Market Update – December 201817/12/2018
Affinity Insights – Issue 7, December 201817/12/2018
This Research Note is a summary of our full 14-page report. For the full report, please refer to your adviser.
The financials sector has typically provided strong dividend yields and formed a core part of Australian investor portfolios. However, the sector has significantly underperformed the wider market through 2018. Given this, it is appropriate to analyse the 2019 sector outlook.
Table 1 illustrates the extent of underperformance of the financials sector.
Table 1: Australian Equities Sector Performance
Source: RBA Quarterly Statement of Monetary Policy, Nov 2018
Regulatory changes are likely to dominate newsflow in the near-term. Whilst the Hayne Royal Commission has shone a light on the major banks’ unethical conduct and already adversely impacted share prices, there are still several risks yet to play out and potentially impact share prices. An incoming Shorten Labor Government could re-introduce sovereign risk to the sector, with potential changes to negative gearing likely to exacerbate a property market downturn and potential changes to dividend imputation likely to reduce banks’ yield support.
The bearish investment case is extensive including:
- Royal Commission recommendations (Feb 2019),
- Federal election and potential change of Government (~May 2019), including changes to franking credits and negative gearing,
- Slowing credit growth,
- The structural impact of tighter lending and improved ethical behavior resulting in lower loan volume,
- Margin pressure,
- Rising interest rates,
- The risk of an under-provisioned bank sector coming into a housing market slowdown and with significant interest only refinancing’s to principal & interest loans, and
- Fintech disruption of staid, oligopolistic banking business models.
The bullish investment case is that current share prices already discount risks and offer attractive yields. However, the yield support argument quickly diminishes if dividends are cut, franking credits reduced or investors simply seek yield in other parts of the market without such extensive downside risks. We consider the valuation argument below.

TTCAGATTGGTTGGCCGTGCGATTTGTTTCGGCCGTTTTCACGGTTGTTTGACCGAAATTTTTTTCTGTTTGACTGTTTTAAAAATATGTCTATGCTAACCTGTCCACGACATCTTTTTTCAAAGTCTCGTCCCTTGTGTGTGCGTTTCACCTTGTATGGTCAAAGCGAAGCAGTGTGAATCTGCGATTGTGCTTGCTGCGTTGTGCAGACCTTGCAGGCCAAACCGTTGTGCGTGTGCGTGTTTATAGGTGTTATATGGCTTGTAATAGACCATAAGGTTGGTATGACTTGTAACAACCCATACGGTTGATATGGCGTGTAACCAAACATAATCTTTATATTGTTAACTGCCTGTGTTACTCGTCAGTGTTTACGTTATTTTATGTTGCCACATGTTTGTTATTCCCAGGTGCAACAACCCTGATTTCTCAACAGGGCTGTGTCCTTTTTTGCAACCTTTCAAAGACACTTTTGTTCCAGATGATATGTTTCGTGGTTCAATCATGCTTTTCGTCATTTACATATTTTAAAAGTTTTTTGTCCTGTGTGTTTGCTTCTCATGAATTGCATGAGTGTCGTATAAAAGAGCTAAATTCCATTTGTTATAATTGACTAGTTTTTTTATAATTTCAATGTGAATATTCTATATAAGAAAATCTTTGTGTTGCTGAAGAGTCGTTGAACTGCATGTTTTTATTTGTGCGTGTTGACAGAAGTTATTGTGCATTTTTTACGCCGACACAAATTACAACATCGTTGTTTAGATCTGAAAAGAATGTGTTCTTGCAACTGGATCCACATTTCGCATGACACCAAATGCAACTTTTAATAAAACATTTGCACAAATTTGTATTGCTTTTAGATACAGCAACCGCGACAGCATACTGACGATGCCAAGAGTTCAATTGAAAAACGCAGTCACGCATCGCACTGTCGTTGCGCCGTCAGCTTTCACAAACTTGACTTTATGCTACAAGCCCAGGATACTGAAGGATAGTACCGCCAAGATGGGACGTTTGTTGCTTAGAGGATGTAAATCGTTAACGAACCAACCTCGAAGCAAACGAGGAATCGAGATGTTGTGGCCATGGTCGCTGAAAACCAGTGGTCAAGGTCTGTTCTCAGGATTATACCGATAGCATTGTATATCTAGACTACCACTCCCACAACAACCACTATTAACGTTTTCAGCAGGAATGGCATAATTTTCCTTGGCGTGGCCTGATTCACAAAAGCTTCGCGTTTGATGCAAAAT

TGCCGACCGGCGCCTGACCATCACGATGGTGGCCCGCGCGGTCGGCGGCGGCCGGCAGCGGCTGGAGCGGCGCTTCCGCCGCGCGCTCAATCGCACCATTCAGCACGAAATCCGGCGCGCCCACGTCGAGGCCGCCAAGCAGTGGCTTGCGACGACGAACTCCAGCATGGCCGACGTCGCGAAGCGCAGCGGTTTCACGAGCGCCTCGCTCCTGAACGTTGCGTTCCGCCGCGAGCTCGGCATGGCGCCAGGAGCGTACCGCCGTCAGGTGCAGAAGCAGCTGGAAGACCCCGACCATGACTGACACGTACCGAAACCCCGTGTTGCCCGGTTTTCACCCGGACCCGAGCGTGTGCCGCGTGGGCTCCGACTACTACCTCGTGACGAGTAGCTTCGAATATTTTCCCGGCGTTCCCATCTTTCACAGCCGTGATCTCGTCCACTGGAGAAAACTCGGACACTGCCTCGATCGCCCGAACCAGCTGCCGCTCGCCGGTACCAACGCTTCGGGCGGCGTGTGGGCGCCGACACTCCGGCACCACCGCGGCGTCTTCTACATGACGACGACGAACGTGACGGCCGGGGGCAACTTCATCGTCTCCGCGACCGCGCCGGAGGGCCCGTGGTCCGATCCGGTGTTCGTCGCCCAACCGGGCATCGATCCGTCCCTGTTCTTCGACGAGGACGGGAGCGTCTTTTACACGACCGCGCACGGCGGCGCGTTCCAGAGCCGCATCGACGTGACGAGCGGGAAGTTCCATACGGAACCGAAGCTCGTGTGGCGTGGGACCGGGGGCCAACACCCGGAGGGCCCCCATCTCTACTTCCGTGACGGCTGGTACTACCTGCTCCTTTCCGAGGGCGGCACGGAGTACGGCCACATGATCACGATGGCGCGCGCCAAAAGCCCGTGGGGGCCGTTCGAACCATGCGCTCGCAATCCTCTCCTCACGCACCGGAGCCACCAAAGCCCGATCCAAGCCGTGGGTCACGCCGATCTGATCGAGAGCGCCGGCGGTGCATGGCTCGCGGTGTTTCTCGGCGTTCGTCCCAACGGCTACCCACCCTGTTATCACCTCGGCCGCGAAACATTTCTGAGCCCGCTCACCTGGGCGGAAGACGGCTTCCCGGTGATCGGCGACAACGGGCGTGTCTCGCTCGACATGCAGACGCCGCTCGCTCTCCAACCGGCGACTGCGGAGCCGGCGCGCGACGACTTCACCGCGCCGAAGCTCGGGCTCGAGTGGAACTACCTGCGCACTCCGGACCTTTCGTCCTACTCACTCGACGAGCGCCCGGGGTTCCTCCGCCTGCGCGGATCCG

Tables 2 and 3 shows that major bank PE ratios could decline further.
Currently, the average of the 4 major banks PE ratios is 10.9x. This compares to the 8.2x bottom during the Global Financial Crisis. In other words, equity investors have applied a 34% lower PE valuation to the sector in previous years. Whilst we are not suggesting that 2019 will bring another GFC, we are highlighting that investors have marked down banks even more aggressively in previous years. Downside valuation risks remain.
Table 2: Major Bank Price-Earnings Ratios
Source: RBA Quarterly Statement of Monetary Policy, November 2018
Table 3: Major Bank Price-Earnings Ratios
Source: Bloomberg, Kennedy Partners
Sector performance considerations
Recent results updates from the major banks highlight weak overall performance.
The sector’s average 1.5% revenue growth and -2.9% earnings growth does not augur well for the 2019 outlook as the sector confronts a number of structural and cyclical challenges.
Table 4: Major Bank Revenue Growth Trends
Table 5: Major Bank Earnings Growth Trends
Conclusion – Sector risks likely to overhang 2019 outlook
Our investment view is to remain underweight the banks sector until a sustainable earnings base becomes visible, some regulatory clarity emerges and some of the broader risks have played out.
Bank share prices are unlikely to rally in the near-term as there is no clear driver of earnings growth across the 4 major banks for 2019. Most likely, share prices could recover once investors feel they are able to look through the risks we have identified above.
However, as sector risks continue to play out through 2019, further earnings and valuation downside is possible. We remain underweight the sector.
For interested investors, we have undertaken further research in 6 Parts:
Part 1 – Sector Index weighting
Part 2 – Key risks
Part 3 – What will drive earnings growth?
Part 4 – A scorecard: current sector performance
Part 5 – Valuation considerations
Part 6 – Key Conclusions
George Gabriel, CFA
Bletchley Park Capital